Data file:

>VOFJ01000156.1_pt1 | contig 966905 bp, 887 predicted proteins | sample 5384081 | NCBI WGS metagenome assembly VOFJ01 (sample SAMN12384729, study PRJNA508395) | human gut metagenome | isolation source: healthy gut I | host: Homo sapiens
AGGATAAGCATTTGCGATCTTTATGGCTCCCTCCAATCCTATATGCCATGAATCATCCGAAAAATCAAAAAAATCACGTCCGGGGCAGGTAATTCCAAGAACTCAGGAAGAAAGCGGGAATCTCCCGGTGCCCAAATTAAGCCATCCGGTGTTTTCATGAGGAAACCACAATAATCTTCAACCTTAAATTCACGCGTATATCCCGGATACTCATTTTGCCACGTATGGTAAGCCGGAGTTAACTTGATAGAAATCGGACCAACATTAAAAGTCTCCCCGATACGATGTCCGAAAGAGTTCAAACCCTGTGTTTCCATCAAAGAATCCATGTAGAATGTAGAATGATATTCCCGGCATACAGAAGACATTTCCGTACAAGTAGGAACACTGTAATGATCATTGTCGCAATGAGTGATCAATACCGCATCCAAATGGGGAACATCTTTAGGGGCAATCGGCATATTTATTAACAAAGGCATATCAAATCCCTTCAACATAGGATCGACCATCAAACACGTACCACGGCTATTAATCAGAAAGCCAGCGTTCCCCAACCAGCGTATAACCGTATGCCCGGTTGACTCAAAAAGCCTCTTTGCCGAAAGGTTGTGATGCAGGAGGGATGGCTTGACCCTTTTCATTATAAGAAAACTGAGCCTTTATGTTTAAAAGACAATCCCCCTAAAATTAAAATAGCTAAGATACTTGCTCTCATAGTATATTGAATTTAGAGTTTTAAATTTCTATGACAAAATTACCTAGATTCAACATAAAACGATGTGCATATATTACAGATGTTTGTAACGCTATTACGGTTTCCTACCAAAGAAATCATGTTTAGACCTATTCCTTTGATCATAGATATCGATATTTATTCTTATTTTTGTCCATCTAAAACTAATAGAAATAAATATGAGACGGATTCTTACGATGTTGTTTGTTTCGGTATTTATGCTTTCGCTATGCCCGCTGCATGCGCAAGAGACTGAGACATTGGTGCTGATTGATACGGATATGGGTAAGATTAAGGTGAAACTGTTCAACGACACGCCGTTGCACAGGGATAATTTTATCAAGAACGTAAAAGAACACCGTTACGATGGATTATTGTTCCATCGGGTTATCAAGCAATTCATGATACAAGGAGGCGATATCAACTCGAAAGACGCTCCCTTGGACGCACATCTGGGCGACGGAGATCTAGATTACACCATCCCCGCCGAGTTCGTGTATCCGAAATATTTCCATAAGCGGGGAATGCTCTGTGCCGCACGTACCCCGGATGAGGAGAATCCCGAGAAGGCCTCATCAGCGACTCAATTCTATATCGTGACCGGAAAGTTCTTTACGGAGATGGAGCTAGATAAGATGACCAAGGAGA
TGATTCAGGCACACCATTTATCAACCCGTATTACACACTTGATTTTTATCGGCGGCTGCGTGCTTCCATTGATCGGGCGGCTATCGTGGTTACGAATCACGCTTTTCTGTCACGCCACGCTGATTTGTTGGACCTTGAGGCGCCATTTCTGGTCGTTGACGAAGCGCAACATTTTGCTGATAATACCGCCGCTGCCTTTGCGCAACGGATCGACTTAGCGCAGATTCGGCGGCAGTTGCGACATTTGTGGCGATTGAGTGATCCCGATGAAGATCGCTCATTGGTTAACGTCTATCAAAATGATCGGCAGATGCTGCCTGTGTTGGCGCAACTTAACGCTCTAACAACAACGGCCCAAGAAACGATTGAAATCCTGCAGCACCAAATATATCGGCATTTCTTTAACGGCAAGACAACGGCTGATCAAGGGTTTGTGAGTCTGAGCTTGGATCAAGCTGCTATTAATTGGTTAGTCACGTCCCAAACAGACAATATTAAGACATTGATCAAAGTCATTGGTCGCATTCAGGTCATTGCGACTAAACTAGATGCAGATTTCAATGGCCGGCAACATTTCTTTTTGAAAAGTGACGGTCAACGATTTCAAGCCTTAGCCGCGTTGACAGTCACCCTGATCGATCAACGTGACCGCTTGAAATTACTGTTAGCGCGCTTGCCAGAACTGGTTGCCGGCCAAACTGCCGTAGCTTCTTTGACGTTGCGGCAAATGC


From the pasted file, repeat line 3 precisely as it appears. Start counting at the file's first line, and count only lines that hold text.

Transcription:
TGATTCAGGCACACCATTTATCAACCCGTATTACACACTTGATTTTTATCGGCGGCTGCGTGCTTCCATTGATCGGGCGGCTATCGTGGTTACGAATCACGCTTTTCTGTCACGCCACGCTGATTTGTTGGACCTTGAGGCGCCATTTCTGGTCGTTGACGAAGCGCAACATTTTGCTGATAATACCGCCGCTGCCTTTGCGCAACGGATCGACTTAGCGCAGATTCGGCGGCAGTTGCGACATTTGTGGCGATTGAGTGATCCCGATGAAGATCGCTCATTGGTTAACGTCTATCAAAATGATCGGCAGATGCTGCCTGTGTTGGCGCAACTTAACGCTCTAACAACAACGGCCCAAGAAACGATTGAAATCCTGCAGCACCAAATATATCGGCATTTCTTTAACGGCAAGACAACGGCTGATCAAGGGTTTGTGAGTCTGAGCTTGGATCAAGCTGCTATTAATTGGTTAGTCACGTCCCAAACAGACAATATTAAGACATTGATCAAAGTCATTGGTCGCATTCAGGTCATTGCGACTAAACTAGATGCAGATTTCAATGGCCGGCAACATTTCTTTTTGAAAAGTGACGGTCAACGATTTCAAGCCTTAGCCGCGTTGACAGTCACCCTGATCGATCAACGTGACCGCTTGAAATTACTGTTAGCGCGCTTGCCAGAACTGGTTGCCGGCCAAACTGCCGTAGCTTCTTTGACGTTGCGGCAAATGC